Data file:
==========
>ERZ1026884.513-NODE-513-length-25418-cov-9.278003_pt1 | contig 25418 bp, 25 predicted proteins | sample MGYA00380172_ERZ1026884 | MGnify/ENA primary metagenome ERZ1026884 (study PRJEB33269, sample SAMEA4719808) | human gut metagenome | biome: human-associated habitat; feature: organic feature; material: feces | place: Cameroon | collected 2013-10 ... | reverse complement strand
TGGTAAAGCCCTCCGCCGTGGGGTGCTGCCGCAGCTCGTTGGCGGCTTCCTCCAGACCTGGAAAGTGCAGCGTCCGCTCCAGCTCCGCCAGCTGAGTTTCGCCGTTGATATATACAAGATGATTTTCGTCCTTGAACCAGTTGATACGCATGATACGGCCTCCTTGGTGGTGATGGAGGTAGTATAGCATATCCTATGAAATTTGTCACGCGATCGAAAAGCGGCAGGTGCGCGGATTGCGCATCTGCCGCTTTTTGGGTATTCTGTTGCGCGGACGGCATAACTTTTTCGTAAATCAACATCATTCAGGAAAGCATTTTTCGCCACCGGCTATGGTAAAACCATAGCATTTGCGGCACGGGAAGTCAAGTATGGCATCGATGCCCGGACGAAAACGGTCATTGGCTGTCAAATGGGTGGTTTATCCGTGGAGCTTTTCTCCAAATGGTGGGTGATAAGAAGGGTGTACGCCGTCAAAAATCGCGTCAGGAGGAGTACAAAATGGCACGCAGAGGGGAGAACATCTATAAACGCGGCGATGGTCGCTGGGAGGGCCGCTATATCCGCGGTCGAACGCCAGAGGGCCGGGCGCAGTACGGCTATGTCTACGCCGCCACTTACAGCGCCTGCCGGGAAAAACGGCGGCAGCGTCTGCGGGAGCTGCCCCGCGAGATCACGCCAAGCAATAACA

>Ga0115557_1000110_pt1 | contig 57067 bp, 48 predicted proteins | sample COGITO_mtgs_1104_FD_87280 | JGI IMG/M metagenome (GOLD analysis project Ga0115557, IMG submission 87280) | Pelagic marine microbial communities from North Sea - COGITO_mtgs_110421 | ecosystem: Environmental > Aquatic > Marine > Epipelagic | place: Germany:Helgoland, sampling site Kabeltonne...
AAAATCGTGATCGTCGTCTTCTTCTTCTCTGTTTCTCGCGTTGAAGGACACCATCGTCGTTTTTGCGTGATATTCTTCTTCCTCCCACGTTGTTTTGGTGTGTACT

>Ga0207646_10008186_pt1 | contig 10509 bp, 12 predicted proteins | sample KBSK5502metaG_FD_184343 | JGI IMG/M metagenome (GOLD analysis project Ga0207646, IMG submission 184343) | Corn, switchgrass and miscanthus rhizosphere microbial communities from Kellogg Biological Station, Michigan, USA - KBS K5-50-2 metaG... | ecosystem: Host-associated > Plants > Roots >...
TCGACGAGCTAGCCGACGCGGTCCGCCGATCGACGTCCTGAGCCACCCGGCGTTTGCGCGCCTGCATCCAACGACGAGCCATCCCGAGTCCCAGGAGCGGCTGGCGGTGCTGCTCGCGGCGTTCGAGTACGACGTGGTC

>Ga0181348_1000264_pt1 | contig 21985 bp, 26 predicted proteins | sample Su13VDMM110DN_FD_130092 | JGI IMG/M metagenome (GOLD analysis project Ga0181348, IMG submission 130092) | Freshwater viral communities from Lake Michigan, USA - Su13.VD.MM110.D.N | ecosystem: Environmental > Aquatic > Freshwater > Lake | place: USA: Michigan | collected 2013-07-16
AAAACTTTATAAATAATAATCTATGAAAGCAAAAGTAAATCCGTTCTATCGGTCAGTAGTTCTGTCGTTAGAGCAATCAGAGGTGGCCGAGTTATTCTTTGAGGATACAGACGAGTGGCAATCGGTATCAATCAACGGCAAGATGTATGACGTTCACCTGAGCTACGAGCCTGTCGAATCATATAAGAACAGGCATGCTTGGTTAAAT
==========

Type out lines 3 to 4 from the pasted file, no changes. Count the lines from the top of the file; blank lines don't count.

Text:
>Ga0115557_1000110_pt1 | contig 57067 bp, 48 predicted proteins | sample COGITO_mtgs_1104_FD_87280 | JGI IMG/M metagenome (GOLD analysis project Ga0115557, IMG submission 87280) | Pelagic marine microbial communities from North Sea - COGITO_mtgs_110421 | ecosystem: Environmental > Aquatic > Marine > Epipelagic | place: Germany:Helgoland, sampling site Kabeltonne...
AAAATCGTGATCGTCGTCTTCTTCTTCTCTGTTTCTCGCGTTGAAGGACACCATCGTCGTTTTTGCGTGATATTCTTCTTCCTCCCACGTTGTTTTGGTGTGTACT